The Tax Court began its decision by tackling the important issue of exactly who was the beneficiary of Senior’s IRA. Generally, the beneficiary of an IRA is whoever is named on the IRA beneficiary designation form. However, there was a problem. Wells Fargo, the successor to Wachovia, did not have Senior's IRA beneficiary designation form. It is unclear whether the form had never been filled out or somehow went missing.

In the absence of the form, the estate became the beneficiary by default. Because Suzanne inherited through the estate, the IRA became a probate asset, which can be subject to a will contest. If the beneficiary is named on IRA beneficiary form, however, the account bypasses probate and goes directly to her.

Because the estate, not Suzanne, was the beneficiary of the IRA, Wachovia “incorrectly” rolled it over to her IRA, according to the court. What Wachovia should have done, the court said, was distribute the IRA assets to Senior’s estate rather than to Suzanne’s IRA. The court said it had no jurisdiction to fix that mistake.

The court expressed sympathy for Suzanne, noting that her attorney during the probate litigation clearly failed to counsel her on the tax ramifications of paying Junior from her own IRA. However, the court said it could not change the fact that the distributions she received were from her own IRA and, therefore, taxable income.

The court also said Suzanne owed the 10% early distribution penalty on the funds taken from her IRA. There is such a thing as an exception to the penalty for distributions due to death, but that did not apply to her. This is because a spouse beneficiary may no longer claim the exception if she rolls over the funds from her deceased spouse's IRA into her own IRA and then withdraws the funds from her IRA.

The court gave Suzanne a break on the accuracy penalty. The court said that in light of all the circumstances, including her limited experience, knowledge and education, she had acted in good faith with respect to the portion of her underpayment attributable to her failure to include in her taxable income the $110,000 she paid to Junior. However, she was still liable for the penalty on the other IRA distributions she took.

This case offers a number of lessons for advisers and their clients:

The importance of beneficiary forms. It’s easy to imagine another, much happier, outcome in this case. When Thomas Ozimkoski Sr. updated his will to leave everything to his wife, he should also have updated his IRA beneficiary designation form. If he had, the IRA would have passed directly to her and never became part of the disputed probate estate.

A competent adviser would have realized that any payment coming from an IRA will be taxable. If one party is not paying the tax, then someone else is.
The need for competent advisers. One thing that Suzanne Ozimkoski lacked in this case was advisers who understood the IRA rules. She needed a knowledgeable attorney who could have advised her better on the outcome of her settlement agreement.

A competent adviser would have realized that any payment coming from an IRA will be taxable. If Junior is not paying the tax, then someone else is. A competent adviser would have realized Wachovia’s error and had the custodian reverse the transaction and retitle the inherited IRA properly.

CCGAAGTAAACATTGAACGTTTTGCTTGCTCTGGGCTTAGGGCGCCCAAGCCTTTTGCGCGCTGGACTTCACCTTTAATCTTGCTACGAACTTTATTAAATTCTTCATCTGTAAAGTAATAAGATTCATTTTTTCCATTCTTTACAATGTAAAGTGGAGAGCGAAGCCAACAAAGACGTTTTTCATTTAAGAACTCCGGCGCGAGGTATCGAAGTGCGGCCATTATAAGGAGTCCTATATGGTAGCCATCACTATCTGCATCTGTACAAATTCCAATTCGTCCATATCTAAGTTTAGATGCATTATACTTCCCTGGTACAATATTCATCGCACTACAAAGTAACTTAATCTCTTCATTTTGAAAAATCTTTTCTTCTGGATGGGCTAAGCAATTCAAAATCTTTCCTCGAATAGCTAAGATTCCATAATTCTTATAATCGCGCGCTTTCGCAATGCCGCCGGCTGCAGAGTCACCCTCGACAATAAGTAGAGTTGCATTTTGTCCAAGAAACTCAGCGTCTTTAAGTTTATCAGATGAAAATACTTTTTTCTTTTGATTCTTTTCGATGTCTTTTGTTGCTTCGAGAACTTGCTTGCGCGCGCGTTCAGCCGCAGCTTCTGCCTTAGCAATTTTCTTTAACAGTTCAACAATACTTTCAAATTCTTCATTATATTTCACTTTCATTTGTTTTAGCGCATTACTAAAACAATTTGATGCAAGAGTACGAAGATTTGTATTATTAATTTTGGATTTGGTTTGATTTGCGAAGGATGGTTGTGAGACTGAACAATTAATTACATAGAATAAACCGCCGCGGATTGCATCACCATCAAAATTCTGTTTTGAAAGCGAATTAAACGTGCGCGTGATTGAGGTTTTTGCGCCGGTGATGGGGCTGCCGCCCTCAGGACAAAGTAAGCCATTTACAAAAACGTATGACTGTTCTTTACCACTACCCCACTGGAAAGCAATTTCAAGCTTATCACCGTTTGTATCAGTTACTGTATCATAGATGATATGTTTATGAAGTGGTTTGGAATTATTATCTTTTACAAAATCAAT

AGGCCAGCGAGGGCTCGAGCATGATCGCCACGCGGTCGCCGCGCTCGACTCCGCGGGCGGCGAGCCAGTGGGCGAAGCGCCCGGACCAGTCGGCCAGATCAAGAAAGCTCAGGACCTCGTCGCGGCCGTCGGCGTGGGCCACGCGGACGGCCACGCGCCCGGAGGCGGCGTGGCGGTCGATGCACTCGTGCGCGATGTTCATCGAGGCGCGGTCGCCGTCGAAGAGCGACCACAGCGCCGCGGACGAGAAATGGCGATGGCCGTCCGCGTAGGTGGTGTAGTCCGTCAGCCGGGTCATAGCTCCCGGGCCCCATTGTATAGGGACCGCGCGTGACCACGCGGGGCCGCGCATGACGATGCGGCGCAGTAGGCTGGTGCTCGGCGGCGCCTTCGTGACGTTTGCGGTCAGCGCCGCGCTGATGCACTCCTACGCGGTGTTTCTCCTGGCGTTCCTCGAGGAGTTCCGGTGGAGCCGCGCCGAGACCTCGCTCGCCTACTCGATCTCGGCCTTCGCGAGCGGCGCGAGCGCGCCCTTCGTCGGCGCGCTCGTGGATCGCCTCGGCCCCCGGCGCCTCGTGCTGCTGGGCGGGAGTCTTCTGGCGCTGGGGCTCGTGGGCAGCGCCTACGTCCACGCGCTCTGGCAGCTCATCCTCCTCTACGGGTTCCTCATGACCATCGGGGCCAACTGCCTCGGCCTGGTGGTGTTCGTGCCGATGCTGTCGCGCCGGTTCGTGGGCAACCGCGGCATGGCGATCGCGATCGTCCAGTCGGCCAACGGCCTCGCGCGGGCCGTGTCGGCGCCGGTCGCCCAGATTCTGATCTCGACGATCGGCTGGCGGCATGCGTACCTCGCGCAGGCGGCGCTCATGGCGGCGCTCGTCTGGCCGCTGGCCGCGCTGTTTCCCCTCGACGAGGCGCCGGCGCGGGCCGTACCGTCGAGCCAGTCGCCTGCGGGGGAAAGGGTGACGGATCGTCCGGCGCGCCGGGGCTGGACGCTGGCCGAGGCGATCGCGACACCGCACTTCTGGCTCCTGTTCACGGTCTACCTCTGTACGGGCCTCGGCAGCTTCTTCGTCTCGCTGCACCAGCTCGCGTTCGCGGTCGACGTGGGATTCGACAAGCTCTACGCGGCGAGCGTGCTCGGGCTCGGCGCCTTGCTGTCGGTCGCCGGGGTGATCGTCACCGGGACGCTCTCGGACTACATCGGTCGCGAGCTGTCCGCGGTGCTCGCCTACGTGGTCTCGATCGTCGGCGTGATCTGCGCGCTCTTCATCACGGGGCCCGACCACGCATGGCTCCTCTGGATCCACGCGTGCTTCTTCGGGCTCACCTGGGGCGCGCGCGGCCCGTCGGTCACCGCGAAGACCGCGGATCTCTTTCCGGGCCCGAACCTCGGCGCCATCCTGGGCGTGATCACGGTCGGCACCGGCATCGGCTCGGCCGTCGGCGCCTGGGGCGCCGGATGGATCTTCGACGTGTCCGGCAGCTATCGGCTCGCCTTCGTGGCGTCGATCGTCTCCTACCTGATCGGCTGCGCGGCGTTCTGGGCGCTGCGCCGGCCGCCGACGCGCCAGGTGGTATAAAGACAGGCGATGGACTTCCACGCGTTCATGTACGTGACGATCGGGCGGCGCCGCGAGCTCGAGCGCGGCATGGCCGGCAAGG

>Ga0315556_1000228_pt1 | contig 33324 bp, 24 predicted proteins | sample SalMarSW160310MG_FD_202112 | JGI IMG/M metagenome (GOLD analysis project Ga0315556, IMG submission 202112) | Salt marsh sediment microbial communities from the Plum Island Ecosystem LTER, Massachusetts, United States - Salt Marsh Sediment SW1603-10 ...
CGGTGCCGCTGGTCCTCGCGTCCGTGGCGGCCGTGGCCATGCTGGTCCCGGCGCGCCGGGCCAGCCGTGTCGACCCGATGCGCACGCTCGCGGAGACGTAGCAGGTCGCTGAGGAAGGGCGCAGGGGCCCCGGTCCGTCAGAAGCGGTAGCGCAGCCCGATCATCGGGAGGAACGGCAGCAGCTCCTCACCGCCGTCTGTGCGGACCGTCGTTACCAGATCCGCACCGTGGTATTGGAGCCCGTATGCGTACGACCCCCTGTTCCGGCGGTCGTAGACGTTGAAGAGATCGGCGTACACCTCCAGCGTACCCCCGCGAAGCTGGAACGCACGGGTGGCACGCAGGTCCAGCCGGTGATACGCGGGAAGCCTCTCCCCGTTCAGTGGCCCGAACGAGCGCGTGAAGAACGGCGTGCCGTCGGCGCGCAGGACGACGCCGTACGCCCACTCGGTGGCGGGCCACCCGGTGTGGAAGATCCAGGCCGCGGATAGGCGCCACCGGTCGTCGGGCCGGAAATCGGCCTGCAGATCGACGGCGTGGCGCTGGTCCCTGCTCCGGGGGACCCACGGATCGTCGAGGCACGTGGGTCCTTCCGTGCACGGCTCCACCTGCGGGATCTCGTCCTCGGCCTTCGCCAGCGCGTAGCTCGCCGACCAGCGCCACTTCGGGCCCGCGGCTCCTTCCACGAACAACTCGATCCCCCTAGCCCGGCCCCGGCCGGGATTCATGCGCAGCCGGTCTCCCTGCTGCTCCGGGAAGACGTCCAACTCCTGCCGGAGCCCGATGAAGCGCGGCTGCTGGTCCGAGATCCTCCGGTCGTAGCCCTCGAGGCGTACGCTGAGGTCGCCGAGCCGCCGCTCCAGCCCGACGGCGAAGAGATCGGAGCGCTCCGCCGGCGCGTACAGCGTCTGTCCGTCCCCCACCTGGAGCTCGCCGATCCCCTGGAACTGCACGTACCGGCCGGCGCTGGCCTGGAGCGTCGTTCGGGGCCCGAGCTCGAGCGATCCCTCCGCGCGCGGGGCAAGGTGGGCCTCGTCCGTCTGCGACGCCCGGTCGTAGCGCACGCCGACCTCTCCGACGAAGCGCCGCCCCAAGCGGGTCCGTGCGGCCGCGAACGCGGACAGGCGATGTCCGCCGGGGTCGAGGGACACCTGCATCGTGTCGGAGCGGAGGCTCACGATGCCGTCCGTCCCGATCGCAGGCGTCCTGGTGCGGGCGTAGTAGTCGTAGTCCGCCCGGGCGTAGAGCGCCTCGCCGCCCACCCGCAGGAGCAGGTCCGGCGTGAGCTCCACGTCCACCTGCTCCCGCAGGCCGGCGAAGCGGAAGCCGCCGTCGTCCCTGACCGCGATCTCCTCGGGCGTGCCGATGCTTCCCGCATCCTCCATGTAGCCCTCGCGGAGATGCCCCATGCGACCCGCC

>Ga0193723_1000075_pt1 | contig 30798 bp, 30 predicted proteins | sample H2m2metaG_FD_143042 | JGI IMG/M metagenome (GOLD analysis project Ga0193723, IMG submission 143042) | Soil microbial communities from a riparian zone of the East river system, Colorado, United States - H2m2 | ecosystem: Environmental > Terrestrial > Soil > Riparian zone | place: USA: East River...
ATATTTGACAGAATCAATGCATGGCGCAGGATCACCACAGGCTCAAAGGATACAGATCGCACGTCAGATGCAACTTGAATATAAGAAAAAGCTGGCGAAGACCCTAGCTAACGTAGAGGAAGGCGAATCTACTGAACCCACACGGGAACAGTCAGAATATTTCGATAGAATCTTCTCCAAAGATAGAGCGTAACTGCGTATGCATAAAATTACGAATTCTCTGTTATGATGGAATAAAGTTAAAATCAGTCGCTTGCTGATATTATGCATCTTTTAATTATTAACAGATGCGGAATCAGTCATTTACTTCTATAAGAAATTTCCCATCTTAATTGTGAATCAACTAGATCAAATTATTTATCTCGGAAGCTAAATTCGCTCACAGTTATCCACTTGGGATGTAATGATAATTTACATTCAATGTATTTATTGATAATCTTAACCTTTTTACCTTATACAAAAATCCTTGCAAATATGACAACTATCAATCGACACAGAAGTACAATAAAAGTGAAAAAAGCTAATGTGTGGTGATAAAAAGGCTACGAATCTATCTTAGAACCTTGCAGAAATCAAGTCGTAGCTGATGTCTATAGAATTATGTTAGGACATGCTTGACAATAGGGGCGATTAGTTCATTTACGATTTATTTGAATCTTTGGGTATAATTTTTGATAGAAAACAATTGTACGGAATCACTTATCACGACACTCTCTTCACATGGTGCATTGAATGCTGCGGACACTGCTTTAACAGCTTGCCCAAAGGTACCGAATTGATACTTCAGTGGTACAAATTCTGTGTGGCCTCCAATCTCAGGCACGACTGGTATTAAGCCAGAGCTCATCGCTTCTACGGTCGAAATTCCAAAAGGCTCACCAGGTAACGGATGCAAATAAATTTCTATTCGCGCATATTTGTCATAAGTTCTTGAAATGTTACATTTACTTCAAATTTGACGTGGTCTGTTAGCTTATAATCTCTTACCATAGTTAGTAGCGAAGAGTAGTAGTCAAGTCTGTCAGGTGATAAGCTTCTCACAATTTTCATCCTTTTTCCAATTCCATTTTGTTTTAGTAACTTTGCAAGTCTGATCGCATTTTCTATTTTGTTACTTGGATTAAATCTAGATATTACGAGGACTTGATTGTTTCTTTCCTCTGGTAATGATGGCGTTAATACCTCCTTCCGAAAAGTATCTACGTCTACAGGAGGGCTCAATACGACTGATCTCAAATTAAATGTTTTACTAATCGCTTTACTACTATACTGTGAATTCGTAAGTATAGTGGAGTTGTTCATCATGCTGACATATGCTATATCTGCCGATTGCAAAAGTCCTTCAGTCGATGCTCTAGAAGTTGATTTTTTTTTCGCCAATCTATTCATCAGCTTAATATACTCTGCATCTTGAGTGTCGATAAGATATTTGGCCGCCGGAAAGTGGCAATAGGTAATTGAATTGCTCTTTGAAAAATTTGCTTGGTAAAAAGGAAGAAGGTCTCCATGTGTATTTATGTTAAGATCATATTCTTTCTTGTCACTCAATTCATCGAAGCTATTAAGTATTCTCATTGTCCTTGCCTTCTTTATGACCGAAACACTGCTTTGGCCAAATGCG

Naming a spouse on the beneficiary designation form allows her to roll over the funds to her own IRA. This avoids the result in this case, where the estate was the beneficiary and the rollover was “incorrect.”
Avoid “incorrect” rollovers. Naming a spouse on the beneficiary designation form allows her to roll over the funds to her own IRA. This avoids the result in this case, where the estate was the beneficiary and the rollover was “incorrect.”

With proper advice, the spouse could have elected to remain a beneficiary rather than do a spousal rollover. By remaining a beneficiary here, the spouse could have taken distributions she needed and avoided the 10% early distribution penalty.

Time in one court may be irrelevant for tax purposes. The settlement agreement said that all payments to Junior shall be net payments, free of any tax, and the widow was under the impression that she owed no taxes. But tax rules did not allow this outcome. During the settlement process, someone should have advised her that there was no way to avoid the tax on the IRA distribution.

After the mistaken rollover, the Tax Court could not unwind that transaction and instead had to decide the widow’s tax liability based on the erroneous transfer of the IRA assets to her own account and her subsequent distributions.

How the death exception to the 10% penalty actually works. This exception to the penalty is for beneficiaries, but does not apply when the spouse rolls the retirement funds over to his or her own IRA. Once a spousal rollover occurs, the spouse is then the IRA owner and not a beneficiary.

Saturday, February 18, 2017

5 tax planning considerations during the Trump administration

There is a lot of speculation about how tax law may change with the new administration being very vocal about the need for tax reduction. Most agree that changes are coming, the question is if any changes will take effect retroactively to cover the 2017 year, or if 2018 would be the target start date.
With the proposed tax cuts, traditional wisdom of accelerating deductions and deferring income still makes sense. Push your income into the next year wherever possible, with the hope that the promised tax cuts materialize. The proposed changes would indeed lower tax rates across the board and potentially repeal the 3.8% tax on Net Investment Income (part of the Affordable Care Act).  There is more to the picture and there are a few key items to consider for tax planning.